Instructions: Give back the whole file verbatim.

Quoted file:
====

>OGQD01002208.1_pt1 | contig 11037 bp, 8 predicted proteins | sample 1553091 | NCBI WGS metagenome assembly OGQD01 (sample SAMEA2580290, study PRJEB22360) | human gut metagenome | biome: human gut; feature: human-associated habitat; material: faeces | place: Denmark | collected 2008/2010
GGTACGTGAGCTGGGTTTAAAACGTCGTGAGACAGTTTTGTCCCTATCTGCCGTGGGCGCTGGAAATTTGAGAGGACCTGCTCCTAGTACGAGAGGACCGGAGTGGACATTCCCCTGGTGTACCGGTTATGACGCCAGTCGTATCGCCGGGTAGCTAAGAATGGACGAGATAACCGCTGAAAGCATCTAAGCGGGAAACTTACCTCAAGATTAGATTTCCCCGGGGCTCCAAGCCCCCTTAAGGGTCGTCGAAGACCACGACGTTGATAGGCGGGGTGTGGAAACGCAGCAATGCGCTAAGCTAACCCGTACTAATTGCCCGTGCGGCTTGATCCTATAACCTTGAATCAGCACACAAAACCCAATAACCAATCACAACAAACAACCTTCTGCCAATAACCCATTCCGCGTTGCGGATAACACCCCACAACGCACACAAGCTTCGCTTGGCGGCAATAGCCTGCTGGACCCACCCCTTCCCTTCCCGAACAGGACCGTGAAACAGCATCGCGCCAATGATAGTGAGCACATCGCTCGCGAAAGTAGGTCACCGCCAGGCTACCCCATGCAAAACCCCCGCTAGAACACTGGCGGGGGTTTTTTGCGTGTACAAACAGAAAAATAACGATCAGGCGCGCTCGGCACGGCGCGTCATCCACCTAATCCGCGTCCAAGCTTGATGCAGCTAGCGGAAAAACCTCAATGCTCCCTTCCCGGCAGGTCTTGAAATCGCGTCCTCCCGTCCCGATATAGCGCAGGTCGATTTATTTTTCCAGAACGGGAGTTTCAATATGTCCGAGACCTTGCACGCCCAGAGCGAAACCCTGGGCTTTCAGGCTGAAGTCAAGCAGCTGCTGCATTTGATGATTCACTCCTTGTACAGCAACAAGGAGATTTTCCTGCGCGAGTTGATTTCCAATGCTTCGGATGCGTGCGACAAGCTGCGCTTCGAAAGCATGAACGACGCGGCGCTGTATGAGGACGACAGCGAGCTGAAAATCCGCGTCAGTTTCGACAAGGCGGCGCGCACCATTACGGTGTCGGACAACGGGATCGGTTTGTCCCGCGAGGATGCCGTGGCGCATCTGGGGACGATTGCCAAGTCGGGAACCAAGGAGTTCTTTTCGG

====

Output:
>OGQD01002208.1_pt1 | contig 11037 bp, 8 predicted proteins | sample 1553091 | NCBI WGS metagenome assembly OGQD01 (sample SAMEA2580290, study PRJEB22360) | human gut metagenome | biome: human gut; feature: human-associated habitat; material: faeces | place: Denmark | collected 2008/2010
GGTACGTGAGCTGGGTTTAAAACGTCGTGAGACAGTTTTGTCCCTATCTGCCGTGGGCGCTGGAAATTTGAGAGGACCTGCTCCTAGTACGAGAGGACCGGAGTGGACATTCCCCTGGTGTACCGGTTATGACGCCAGTCGTATCGCCGGGTAGCTAAGAATGGACGAGATAACCGCTGAAAGCATCTAAGCGGGAAACTTACCTCAAGATTAGATTTCCCCGGGGCTCCAAGCCCCCTTAAGGGTCGTCGAAGACCACGACGTTGATAGGCGGGGTGTGGAAACGCAGCAATGCGCTAAGCTAACCCGTACTAATTGCCCGTGCGGCTTGATCCTATAACCTTGAATCAGCACACAAAACCCAATAACCAATCACAACAAACAACCTTCTGCCAATAACCCATTCCGCGTTGCGGATAACACCCCACAACGCACACAAGCTTCGCTTGGCGGCAATAGCCTGCTGGACCCACCCCTTCCCTTCCCGAACAGGACCGTGAAACAGCATCGCGCCAATGATAGTGAGCACATCGCTCGCGAAAGTAGGTCACCGCCAGGCTACCCCATGCAAAACCCCCGCTAGAACACTGGCGGGGGTTTTTTGCGTGTACAAACAGAAAAATAACGATCAGGCGCGCTCGGCACGGCGCGTCATCCACCTAATCCGCGTCCAAGCTTGATGCAGCTAGCGGAAAAACCTCAATGCTCCCTTCCCGGCAGGTCTTGAAATCGCGTCCTCCCGTCCCGATATAGCGCAGGTCGATTTATTTTTCCAGAACGGGAGTTTCAATATGTCCGAGACCTTGCACGCCCAGAGCGAAACCCTGGGCTTTCAGGCTGAAGTCAAGCAGCTGCTGCATTTGATGATTCACTCCTTGTACAGCAACAAGGAGATTTTCCTGCGCGAGTTGATTTCCAATGCTTCGGATGCGTGCGACAAGCTGCGCTTCGAAAGCATGAACGACGCGGCGCTGTATGAGGACGACAGCGAGCTGAAAATCCGCGTCAGTTTCGACAAGGCGGCGCGCACCATTACGGTGTCGGACAACGGGATCGGTTTGTCCCGCGAGGATGCCGTGGCGCATCTGGGGACGATTGCCAAGTCGGGAACCAAGGAGTTCTTTTCGG